GM soy, for example, drastically reduces digestive enzymes in mice. If our ability to breakdown proteins was impaired, we could become allergic to a wide variety of foods.

Mice fed Bt-toxin not only reacted to the Bt itself, they started having immune reactions to foods that were formerly harmless. The Bt-toxin in the corn we eat may have a similar impact. Mice fed experimental GM peas also started reacting to a range of other “safe” foods.

GMOs and liver problems
The liver is a primary detoxifier. Its condition can indicate if there are toxins in our food. Mice and rats fed GM feed had profound changes in their livers. In some cases, livers were smaller and partially atrophied. Some were significantly heavier, possibly inflamed. And certain cellular changes indicated a toxic insult from the GM diet.

Reproductive problems and infant mortality
Both male and female animals showed horrific problems when fed GM soy. More than half the babies of mother rats fed GM soy died within three weeks, compared to 10% of the non-GM soy controls. The GM babies were also considerably smaller, and were unable to conceive in a subsequent study. Male rats and mice fed GM soy had changed testicles, including altered young sperm cells in the mice. And when both mouse parents ate GM soy, the DNA of their embryos functioned differently. When hamsters were fed GM soy for two years, by the third generation most lost the ability to have babies. The GM group also grew slower, had a 4-5 fold increase in infant mortality, and some had hair growing in their mouths. GM corn also had an impact.  The longer mice were fed the corn, the fewer babies they had and the smaller their babies were.

Livestock sterility, disease, and death
Many of the problems seen in laboratories are also reported by farmers and investigators in the field.

o Thousands of sheep, buffalo, and goats in India died after grazing on Bt cotton plants after harvest. Others suffered poor health and serious reproductive problems.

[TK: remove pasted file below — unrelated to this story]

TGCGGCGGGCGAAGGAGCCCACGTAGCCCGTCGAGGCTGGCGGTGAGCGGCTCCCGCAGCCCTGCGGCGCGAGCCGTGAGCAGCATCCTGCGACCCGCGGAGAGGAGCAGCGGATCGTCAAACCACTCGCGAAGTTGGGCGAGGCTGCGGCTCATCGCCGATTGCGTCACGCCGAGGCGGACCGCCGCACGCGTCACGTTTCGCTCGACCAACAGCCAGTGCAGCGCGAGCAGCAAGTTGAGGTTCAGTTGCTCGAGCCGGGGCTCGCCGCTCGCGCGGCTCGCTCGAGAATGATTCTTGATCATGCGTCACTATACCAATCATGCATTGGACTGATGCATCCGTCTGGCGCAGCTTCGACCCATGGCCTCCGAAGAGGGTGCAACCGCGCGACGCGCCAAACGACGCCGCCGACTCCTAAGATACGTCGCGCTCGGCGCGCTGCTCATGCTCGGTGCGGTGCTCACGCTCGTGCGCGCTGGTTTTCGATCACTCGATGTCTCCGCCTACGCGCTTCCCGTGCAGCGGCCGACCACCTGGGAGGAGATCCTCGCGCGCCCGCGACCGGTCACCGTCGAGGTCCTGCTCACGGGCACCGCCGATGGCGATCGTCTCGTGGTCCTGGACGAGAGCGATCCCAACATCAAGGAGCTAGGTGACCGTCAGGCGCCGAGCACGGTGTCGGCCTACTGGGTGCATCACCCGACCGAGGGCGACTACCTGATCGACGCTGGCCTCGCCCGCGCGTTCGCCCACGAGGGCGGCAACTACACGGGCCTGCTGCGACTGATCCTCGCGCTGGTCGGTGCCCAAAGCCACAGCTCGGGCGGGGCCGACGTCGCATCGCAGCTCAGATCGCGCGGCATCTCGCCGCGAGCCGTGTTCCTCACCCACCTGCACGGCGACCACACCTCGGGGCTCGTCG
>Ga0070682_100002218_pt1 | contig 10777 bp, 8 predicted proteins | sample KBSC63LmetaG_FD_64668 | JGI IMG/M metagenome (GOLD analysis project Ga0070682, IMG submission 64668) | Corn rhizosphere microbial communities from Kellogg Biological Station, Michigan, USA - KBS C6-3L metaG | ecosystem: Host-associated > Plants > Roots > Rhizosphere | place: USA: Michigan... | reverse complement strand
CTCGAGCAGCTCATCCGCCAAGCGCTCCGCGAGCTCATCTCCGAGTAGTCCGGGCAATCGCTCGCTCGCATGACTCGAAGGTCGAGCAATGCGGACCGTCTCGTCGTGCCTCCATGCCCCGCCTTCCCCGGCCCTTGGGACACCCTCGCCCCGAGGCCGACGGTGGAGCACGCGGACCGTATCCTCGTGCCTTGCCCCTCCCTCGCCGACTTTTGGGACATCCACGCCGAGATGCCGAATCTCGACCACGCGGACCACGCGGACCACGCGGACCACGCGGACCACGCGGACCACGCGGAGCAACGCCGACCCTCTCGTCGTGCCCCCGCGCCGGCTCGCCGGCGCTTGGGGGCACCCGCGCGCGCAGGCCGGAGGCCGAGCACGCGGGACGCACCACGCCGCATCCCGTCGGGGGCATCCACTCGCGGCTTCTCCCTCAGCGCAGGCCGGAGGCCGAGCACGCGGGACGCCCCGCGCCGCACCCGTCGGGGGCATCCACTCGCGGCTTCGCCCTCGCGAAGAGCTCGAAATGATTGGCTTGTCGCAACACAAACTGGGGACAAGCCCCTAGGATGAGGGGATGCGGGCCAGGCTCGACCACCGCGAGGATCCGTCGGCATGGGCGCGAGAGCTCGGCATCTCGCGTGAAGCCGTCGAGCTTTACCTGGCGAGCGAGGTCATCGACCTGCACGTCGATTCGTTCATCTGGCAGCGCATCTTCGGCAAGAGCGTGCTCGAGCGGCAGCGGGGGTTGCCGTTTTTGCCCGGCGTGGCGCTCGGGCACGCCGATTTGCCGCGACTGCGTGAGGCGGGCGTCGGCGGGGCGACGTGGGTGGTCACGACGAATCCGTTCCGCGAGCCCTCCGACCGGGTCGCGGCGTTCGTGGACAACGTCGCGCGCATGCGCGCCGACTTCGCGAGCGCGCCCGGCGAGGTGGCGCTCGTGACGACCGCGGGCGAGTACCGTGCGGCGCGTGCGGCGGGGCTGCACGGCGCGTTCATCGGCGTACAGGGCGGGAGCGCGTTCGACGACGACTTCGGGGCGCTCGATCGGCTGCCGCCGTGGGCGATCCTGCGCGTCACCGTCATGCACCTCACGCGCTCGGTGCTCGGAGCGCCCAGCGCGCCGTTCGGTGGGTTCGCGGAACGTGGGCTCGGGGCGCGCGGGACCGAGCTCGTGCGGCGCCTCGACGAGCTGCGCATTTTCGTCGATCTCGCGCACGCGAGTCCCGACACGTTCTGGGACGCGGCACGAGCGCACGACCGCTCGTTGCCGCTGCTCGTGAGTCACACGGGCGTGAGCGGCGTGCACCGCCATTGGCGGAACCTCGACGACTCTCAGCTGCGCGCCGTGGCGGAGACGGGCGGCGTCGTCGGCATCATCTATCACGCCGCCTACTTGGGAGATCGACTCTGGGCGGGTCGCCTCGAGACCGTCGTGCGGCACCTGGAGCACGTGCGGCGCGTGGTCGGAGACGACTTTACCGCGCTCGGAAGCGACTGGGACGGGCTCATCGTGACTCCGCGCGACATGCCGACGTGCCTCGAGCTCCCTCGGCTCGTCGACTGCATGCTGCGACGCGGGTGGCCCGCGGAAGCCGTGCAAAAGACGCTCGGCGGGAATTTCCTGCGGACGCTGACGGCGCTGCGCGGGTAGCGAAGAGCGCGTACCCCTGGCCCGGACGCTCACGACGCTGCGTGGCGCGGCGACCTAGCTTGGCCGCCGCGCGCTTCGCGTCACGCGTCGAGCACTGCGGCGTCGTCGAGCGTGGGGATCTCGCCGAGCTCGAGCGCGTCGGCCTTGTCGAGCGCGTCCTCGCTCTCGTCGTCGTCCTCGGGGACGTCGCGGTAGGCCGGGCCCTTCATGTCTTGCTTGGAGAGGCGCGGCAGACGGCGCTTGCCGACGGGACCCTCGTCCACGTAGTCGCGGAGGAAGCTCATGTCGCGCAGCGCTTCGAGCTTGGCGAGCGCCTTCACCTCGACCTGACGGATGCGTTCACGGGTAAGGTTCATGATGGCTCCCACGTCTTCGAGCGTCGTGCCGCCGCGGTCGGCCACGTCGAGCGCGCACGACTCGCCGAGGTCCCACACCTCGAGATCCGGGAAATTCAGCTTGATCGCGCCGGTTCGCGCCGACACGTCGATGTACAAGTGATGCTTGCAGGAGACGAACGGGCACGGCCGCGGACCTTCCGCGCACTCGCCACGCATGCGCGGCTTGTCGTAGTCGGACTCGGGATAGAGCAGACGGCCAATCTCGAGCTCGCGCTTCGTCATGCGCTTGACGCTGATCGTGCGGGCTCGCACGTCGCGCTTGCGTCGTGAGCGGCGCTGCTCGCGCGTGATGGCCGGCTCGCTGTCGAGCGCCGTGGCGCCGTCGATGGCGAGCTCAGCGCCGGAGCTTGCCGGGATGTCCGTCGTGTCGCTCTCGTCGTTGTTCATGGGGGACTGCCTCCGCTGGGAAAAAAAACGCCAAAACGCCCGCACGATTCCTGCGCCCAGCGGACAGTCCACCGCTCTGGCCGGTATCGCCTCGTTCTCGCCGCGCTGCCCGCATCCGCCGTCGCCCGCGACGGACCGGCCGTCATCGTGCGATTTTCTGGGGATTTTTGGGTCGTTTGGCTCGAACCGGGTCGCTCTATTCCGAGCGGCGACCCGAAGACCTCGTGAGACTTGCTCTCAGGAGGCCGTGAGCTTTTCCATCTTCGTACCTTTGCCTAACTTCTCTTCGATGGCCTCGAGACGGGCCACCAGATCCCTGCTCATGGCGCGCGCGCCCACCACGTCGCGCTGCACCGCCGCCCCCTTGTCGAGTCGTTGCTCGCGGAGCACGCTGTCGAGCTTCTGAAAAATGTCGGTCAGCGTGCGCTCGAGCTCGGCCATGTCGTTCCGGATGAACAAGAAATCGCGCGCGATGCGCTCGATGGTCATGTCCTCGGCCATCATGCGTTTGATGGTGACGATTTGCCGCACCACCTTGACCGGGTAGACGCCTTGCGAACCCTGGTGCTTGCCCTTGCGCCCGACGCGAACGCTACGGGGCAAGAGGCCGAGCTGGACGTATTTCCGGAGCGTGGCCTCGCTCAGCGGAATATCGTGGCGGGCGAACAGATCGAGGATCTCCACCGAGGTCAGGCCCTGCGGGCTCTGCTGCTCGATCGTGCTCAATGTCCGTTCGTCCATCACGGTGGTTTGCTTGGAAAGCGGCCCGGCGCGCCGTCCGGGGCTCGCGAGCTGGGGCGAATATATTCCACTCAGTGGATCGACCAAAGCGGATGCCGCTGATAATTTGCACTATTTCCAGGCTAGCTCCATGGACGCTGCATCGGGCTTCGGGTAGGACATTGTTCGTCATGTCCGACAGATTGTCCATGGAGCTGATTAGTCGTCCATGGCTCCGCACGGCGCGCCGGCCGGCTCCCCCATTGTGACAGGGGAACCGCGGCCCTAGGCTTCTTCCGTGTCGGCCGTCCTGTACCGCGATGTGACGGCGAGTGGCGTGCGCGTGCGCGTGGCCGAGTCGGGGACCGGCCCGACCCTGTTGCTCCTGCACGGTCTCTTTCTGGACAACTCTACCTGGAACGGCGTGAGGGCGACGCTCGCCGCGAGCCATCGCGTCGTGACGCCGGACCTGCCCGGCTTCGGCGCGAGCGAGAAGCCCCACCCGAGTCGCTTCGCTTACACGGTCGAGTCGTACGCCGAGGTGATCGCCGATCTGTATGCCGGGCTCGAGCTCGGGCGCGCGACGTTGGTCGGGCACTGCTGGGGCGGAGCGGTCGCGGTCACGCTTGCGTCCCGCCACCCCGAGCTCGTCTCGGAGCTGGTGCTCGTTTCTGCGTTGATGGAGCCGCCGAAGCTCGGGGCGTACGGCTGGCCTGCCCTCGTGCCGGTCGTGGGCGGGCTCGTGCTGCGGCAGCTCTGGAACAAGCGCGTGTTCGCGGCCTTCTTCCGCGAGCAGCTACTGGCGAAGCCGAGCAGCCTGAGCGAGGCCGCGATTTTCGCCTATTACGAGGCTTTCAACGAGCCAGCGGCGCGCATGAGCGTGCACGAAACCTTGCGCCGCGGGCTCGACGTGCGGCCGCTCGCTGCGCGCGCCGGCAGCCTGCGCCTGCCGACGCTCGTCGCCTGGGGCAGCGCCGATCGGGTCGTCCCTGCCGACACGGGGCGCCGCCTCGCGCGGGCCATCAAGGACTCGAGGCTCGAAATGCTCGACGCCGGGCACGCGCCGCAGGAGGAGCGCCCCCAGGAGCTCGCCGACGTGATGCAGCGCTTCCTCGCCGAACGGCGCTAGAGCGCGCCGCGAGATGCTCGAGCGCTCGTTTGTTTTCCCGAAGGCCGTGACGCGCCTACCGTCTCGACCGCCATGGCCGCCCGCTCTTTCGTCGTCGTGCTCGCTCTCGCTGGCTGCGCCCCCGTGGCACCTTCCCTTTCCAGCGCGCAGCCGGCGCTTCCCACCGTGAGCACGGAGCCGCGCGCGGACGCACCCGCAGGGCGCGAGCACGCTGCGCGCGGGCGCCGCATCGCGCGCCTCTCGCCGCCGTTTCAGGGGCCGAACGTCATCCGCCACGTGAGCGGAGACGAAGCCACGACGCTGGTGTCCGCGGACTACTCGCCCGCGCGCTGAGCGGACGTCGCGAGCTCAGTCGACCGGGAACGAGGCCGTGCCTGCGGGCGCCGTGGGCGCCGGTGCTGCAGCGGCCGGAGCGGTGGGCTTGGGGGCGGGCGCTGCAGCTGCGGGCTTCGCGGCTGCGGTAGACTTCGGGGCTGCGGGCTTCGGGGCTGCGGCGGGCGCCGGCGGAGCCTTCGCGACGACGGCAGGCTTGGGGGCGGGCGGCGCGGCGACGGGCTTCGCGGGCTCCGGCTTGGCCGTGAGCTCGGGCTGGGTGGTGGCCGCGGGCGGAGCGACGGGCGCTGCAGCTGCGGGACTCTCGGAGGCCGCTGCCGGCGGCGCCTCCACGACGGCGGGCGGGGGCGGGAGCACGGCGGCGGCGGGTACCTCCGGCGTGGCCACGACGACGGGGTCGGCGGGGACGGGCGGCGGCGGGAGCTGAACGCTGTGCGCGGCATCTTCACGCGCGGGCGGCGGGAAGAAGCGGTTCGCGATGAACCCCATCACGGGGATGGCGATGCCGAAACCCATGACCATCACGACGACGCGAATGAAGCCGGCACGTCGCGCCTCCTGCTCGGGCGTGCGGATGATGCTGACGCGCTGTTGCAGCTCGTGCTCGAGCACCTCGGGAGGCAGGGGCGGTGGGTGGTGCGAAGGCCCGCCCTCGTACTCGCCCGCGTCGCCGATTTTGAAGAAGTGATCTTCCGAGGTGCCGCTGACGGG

o Farmers in Europe and Asia say that cows, water buffaloes, chickens, and horses died from eating Bt corn varieties.
o About two dozen US farmers report that GM corn varieties caused widespread sterility in pigs or cows.

Genes transfer to our intestinal bacteria
The only published GMO human feeding experiment found functioning soy transgenes inside human gut flora [3]. The subjects had Roundup Ready gut bacteria. This means that long after we stop eating GMOs, we may have dangerous GM proteins continuously produced inside us [4]. Although it was never evaluated, if Bt genes were to transfer from corn, for example, it might turn our intestinal flora into living pesticide factories.

A trail of failed promises
In addition to the claims that GMOs are healthy, they fail on other fronts as well.

Reduction of yields: According to the most comprehensive independent test data, including reports by the Union of Concerned Scientists and the US Department of Agriculture, GMOs do not increase average yields. In fact, they typically reduce yields.

Closed export markets: When GM corn, soy, canola, and papaya was introduced in various regions, key export markets such as Europe and Japan reduced or eliminated imports. This reduced commodity prices and also forced non-GMO farmers to pay extra for segregation and testing.

Farmer/peasant losses: GMOs have negatively impacted farmers and peasants in several ways:
• Studies show that average farmer income does not increase with GMOs, and can decrease in many instances;